When you guys are making an album do you give any thought to how songs will translate into a live setting or are you happy to make a studio record and worry about that translation afterwards?
On some of our previous ones – on No More Stories… especially, because we wrote that without a bass player. Bass was kind of added as an afterthought. There is a lot of production ideas on [the album] and they were difficult, some of them, to translate to a live scene. We didn’t really think about that making the album. Which I think is fine, but on this one our producer, Michael Beinhorn (Soundgarden, Red Hot Chili Peppers, Marilyn Manson, Herbie Hancock), made great efforts to make sure that the songs sounded complete even with us just playing them in a room. That they didn’t need layering. Obviously we put a lot of layering on them anyway but it’s cool that you can really hear there’s a band playing, and they were very easy to translate to the stage.
When you’re making an album does the band find it hard to know when a song is complete? Do you rely on the producer to rein in the ideas?
I think it’s hard for us because often times we’ve started recording before the songs were finished (laughs). It’s kind of like the songs keep changing right up until the last moment. We keep adding new ideas and taking things out, that way it is a bit of a challenge. But I think it’s a necessary part of record-making for us. Otherwise it wouldn’t sound like us.
We have a feel to how we play together that we’ve built up over many years.
Yeah, I think in some ways. I think everyone likes making a mistake that sounds good and then keeping that in there. We don’t want it to sound like machines making the music. We have a feel to how we play together that we’ve built up over many years. It’s a different feel so we try and retain that in the recordings.
Your guitarist, Bo Madsen, has left the group and has been replaced by Mads Wegner. Was Bo a difficult guitarist to replace?
Yes, definitely. Big shoes to fill. But our new guy that we tour with is a brilliant guitar player. He’s done so well. He’s a really good guy.
I don’t really write like that. It’s a multitude of different things in one song. Sometimes they hone in on a particular subject, but I’m the only one that knows that because the lyrics are so veiled.
Mew have been together 20 years now. Besides switching from Danish to English, has your approach to writing lyrics changed since you started?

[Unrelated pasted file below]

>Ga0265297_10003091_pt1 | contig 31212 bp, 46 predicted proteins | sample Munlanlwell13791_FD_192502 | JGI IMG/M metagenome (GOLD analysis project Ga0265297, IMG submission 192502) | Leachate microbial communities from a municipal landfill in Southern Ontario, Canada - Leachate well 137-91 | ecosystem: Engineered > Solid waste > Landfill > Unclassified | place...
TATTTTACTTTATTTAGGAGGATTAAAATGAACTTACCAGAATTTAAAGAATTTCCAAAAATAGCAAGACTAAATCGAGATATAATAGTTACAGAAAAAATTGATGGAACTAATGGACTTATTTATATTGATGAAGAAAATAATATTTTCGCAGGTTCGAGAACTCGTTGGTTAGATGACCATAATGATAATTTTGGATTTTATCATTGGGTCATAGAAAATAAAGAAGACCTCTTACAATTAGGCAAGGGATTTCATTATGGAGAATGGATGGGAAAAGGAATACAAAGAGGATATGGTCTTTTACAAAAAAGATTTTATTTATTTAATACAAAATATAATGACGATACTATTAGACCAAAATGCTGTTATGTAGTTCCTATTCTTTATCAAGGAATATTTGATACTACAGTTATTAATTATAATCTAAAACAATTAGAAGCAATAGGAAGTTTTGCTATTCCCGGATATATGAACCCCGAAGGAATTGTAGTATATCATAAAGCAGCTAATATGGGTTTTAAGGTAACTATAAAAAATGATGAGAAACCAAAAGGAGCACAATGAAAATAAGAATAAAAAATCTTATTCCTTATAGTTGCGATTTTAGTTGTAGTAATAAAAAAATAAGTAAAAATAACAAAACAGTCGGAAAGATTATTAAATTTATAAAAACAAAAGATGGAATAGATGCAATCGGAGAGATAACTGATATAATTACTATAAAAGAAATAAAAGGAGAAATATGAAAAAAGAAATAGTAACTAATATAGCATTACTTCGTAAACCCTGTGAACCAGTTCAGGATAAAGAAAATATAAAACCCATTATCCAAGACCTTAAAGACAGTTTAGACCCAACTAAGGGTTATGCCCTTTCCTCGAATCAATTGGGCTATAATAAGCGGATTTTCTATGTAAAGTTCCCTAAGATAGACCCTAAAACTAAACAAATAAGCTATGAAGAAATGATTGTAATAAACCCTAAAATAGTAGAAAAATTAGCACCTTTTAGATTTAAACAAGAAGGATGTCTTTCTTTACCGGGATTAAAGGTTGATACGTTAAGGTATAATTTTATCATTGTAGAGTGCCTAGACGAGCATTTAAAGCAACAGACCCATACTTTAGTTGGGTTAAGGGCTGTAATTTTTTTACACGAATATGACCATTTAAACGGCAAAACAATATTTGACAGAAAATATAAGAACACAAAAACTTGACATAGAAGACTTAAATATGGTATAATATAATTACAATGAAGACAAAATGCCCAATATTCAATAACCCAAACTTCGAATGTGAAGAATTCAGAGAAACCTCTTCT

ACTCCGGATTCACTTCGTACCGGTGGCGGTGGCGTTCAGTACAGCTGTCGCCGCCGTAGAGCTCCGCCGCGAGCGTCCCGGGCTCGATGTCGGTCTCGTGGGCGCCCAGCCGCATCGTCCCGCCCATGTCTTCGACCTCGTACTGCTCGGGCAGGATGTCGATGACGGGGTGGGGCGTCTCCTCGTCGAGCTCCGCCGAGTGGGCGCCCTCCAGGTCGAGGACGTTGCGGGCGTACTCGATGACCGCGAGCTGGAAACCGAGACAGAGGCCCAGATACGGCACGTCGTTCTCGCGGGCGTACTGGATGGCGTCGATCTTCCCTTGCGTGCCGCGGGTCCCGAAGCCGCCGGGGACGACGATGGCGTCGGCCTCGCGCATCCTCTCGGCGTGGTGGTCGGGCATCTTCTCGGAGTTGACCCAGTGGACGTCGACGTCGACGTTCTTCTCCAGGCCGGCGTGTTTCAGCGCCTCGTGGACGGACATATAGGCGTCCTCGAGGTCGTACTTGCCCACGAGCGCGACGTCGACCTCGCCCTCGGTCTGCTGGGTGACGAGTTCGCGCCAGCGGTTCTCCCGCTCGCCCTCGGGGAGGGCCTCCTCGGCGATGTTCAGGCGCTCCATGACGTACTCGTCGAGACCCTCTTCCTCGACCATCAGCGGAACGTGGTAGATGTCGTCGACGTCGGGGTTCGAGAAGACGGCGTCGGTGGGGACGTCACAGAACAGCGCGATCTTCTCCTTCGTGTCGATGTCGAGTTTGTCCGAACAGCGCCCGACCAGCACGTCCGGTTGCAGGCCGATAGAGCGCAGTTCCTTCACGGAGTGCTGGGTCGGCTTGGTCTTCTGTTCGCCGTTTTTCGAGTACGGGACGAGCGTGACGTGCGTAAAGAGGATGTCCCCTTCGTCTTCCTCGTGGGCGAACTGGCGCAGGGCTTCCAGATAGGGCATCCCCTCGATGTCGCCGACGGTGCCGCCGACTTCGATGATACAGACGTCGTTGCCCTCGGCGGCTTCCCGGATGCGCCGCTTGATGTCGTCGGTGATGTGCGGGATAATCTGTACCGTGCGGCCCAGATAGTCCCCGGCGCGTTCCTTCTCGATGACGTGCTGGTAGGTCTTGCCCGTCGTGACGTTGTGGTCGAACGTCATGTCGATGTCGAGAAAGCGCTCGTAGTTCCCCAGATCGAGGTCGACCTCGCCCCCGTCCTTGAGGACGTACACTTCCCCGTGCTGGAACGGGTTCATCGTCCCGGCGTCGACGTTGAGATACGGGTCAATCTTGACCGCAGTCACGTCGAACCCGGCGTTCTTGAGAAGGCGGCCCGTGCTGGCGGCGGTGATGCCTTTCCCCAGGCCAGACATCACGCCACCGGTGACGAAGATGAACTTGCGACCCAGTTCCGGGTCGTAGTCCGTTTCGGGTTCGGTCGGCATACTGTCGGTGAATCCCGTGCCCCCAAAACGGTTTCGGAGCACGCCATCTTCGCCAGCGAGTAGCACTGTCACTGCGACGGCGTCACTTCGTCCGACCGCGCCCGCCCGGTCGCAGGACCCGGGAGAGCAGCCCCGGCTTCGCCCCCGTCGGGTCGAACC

Yeah, somewhat. I think I still retain the original approach. When I was a kid I listened to records and made up my own mind about what the lyrics were. I would hear them differently and then be disappointed when I read the lyrics, because they weren’t as dream-like or strange as I’d like them to be. The reason for [my approach], firstly, is because that’s the only way I know how to write. Sometimes I try to write more directly but I never sit down and think, “I’m going to write a song about my pet that just died” or some girl. I don’t really write like that. It’s a multitude of different things in one song. Sometimes they hone in on a particular subject, but I’m the only one that knows that because the lyrics are so veiled. And I like that because I want the songs to belong to the listener more than myself. I think when you do it that way the song can get to keep growing in other people’s minds, and I think that’s a wonderful thing.
In a strange way it’s almost as if your lyrics are another instrument, a tone designed to enhance the mood of a song.
Yeah, it’s not really a narrative. I like when people do that [narrative style] – I think some people do that amazingly well. But that was never really my force.
In a broad sense, are there any themes across +-?
I think there’s a duality that is celebratory and also a little bit gloomy. And I think that’s a running theme in all our stuff, but with slightly different nuances on each album.
Was there much material that didn’t make the album or do you guys tend to write as many songs as you require?
There’s always a lot of parts, there’s usually not many complete songs. We had a couple of bonus tracks here and there. But usually the stuff that gets finished is the album. But we have a lot of parts. Sometimes we go back to something. “Oh, we had this part and we never made it work. It’s so beautiful, it could work in this song.” But it doesn’t happen that often really.
Will it be another six years before we hear another record? Or will it be sooner?
It will be sooner. I mean, I fear to make a promise but I do think we’ll get our stuff together much sooner this time.
What would you have thought of +- if someone had played it to you when Mew were releasing Frengers in 2003, and told you that this is how your band will sound in 12 years?
I would have been impressed with how big it sounds, I guess. When we did Frengers we were quite impressed with how big we could sound then, especially working with a producer and having a lot of time to make the record, which was new for us. Obviously the new one sounds even more grandiose. And, also, it’s more ambitious, obviously, with the twists and turns in the music, so yeah I would have been impressed. I think I would have liked it, but it’s so hard to tell. We wanted to get hypnotised one time and listen to our own music as if it were someone else, and hear our own impressions of it. We tried to do that for a music video, but we couldn’t do something so specific unfortunately. It didn’t work out, but it was a fun experiment.
What is on the horizon for you after this Australian tour?
There’s more touring, up until Christmas. Next year? I don’t really know what’s going to happen next year. I think we’re going to talk about starting to write some more stuff. There will be probably be some more touring as well, but everyone is really excited about making new music. I think it’s going to be a good year.
+- is out now.